Accelerating Electronic Information Sharing to Improve Quality, Reduce Costs, and Improve the Patient Experience of Care
The Bipartisan Policy Center’s report, Transforming Health Care: The Role of Health IT, describes the important role that electronic information sharing plays in driving improvements in the quality, cost, and patient experience of care.
BPC’s Health Innovation Initiative is conducting considerable work in this area, a summary of which is provided below.
1. Accelerating Electronic Information Sharing to Improve Quality and Reduce Costs in Health Care: Key Findings and Recommendations
Informed by research, including a survey of clinicians on the information needs associated with transitions of care (described in more detail below) and insights provided by experts and leaders across every sector of health care, BPC’s Health Innovation Initiative developed a set of findings and recommendations for accelerating electronic information sharing to support improvements in the cost and quality of care.
BPC’s report, Accelerating Electronic Information Sharing to Improve Quality and Reduce Costs in Health Care, released in October 2012, explores common needs and requirements for information sharing among clinicians, the current state of health information sharing, barriers to its adoption, and the role that “Meaningful Use” and related standards and certification requirements play in accelerating the electronic exchange of health information.
The report includes several recommendations including those related to planning and strategy, standards for interoperability, improving the accuracy of matching patient data, updating current laws, and addressing privacy and security needs.
2. Exploring the Electronic Information Needs of Clinicians for Transitions of Care
In October 2012, BPC, in collaboration with Doctors Helping Doctors Transform Health Care, released the results of a survey of clinicians on the electronic information sharing needs of clinicians associated with transitions of care through the report, Clinician Perspectives on Electronic Health Information Sharing for Transitions of Care.
The survey was conducted by Doctors Helping Doctors in collaboration with the American College of Physicians, the American Academy of Pediatrics, the American College of Surgeons, the American Society of Clinical Oncology, the Association of Medical Directors of Information Systems (AMDIS), and American EHR Partners.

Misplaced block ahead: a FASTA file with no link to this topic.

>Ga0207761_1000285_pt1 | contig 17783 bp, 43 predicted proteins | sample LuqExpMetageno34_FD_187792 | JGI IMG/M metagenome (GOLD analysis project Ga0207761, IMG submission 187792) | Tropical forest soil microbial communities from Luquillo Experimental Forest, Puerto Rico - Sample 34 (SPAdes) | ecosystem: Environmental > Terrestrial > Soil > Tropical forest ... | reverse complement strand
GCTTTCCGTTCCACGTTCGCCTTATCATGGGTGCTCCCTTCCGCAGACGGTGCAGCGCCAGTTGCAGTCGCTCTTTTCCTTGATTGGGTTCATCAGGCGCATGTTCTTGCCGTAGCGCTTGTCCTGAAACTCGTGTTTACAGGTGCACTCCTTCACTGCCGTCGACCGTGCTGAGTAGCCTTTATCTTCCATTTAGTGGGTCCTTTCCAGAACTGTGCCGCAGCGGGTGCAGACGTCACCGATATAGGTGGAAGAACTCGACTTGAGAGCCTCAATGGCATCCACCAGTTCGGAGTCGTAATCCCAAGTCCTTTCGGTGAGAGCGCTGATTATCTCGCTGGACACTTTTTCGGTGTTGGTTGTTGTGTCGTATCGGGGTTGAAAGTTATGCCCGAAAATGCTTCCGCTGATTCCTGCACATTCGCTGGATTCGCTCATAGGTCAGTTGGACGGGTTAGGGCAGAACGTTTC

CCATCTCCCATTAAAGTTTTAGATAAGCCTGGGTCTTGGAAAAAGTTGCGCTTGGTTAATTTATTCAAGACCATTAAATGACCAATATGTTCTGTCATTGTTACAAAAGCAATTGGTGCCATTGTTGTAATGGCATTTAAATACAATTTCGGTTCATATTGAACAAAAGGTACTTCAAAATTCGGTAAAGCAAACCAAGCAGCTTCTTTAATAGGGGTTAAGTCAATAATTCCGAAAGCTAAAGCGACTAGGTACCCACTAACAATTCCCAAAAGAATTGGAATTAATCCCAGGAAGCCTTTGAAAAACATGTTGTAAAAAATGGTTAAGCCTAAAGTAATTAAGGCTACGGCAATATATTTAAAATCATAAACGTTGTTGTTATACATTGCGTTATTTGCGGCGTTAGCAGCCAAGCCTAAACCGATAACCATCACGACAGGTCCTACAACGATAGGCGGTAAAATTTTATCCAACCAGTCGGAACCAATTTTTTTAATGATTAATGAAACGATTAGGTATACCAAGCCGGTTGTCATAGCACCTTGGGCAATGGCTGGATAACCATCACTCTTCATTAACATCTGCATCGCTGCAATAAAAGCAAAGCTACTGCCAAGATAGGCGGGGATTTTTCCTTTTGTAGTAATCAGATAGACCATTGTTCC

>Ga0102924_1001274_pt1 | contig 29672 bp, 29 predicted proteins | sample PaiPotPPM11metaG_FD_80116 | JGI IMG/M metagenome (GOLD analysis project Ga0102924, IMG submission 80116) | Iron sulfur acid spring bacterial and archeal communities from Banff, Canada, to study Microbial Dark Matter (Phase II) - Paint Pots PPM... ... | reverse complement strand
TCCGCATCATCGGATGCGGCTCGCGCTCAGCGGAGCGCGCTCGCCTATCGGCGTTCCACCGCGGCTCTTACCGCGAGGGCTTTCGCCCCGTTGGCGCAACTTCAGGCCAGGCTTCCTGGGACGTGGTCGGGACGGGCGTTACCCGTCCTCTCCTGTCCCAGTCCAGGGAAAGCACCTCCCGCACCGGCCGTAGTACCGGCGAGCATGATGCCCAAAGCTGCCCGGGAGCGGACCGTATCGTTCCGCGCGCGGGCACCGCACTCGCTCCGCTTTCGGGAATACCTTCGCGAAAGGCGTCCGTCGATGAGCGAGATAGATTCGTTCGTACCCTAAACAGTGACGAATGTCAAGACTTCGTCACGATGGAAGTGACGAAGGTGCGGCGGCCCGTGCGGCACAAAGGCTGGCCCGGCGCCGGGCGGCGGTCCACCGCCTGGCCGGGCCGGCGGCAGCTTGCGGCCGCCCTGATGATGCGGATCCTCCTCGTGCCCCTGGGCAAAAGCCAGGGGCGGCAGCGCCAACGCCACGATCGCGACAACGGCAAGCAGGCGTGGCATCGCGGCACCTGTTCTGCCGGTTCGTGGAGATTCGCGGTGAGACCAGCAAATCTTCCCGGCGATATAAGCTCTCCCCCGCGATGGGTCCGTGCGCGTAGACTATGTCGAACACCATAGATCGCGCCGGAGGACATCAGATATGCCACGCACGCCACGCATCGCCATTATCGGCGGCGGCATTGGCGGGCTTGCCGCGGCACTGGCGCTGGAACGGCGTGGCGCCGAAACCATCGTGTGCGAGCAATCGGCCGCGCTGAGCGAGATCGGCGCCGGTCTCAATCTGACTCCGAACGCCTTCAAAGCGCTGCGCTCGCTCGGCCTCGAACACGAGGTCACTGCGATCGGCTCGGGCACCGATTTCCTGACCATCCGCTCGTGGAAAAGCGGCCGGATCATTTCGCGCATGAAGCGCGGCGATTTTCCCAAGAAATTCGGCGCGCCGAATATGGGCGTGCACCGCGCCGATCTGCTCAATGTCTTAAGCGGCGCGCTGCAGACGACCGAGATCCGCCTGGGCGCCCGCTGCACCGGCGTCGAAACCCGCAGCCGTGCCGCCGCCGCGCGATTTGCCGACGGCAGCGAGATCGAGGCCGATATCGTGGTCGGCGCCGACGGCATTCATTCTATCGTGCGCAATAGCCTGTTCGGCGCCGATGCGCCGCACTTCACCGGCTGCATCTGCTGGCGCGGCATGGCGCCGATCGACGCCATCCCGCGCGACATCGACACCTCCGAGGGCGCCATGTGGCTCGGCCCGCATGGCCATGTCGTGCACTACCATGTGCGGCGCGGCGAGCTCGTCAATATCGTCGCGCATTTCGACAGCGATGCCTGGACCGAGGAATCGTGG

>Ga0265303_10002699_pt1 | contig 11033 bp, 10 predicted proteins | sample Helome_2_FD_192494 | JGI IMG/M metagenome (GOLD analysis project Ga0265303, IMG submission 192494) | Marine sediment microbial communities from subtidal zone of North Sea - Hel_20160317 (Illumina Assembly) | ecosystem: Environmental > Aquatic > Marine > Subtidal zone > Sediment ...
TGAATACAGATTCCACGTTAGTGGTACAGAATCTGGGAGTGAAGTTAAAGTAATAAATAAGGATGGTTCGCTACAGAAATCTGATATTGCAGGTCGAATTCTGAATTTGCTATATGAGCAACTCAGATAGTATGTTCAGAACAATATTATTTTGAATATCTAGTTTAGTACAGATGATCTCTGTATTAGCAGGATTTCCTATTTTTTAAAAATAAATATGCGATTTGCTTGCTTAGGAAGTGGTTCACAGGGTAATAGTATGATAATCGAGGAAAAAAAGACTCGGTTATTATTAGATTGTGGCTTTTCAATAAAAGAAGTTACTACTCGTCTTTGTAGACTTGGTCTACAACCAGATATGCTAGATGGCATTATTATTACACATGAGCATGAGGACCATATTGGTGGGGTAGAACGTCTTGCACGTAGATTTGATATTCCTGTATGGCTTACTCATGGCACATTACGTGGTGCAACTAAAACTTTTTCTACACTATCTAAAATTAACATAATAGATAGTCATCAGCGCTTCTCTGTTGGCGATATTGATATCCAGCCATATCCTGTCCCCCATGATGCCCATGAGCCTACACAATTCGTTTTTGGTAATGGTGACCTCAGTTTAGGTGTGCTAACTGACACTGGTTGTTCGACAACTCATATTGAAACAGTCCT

The report summarizes the needs and preferences of clinicians regarding the types of patient information needed for various care transitions, how they would like to receive such information, and how quickly. The report also summarizes clinician views on both the benefits of electronic health information sharing and the barriers to its achievement.
3. Challenges and Strategies for Accurately Matching Patients to Their Health Data
Enabling a clinician, a member of a care team, or even a patient to view a comprehensive picture of an individual patient’s care, requires the accurate and efficient “matching” of a patient’s health records across the multiple and diverse settings in which care and services are delivered. Current methods for matching or linking of such data are not only prone to error, they also introduce significant burden and cost to the health care system. Currently, there is no national strategy for effectively and accurately matching patients to their health records across disparate systems.
BPC conducted research and engaged both experts and stakeholders across every sector in health care, to gain a more in-depth understanding of the challenges associated with accurately matching patient data and the policies and strategies needed to address those challenges.
BPC’s initial work in this area is captured in the report, Challenges and Strategies for Accurately Matching Patients to Their Health Data, published in June 2012. Additional analysis and recommendations are included in BPC’s report, Accelerating Electronic Information Sharing to Improve Quality and Reduce Costs in Health Care, released in October 2012.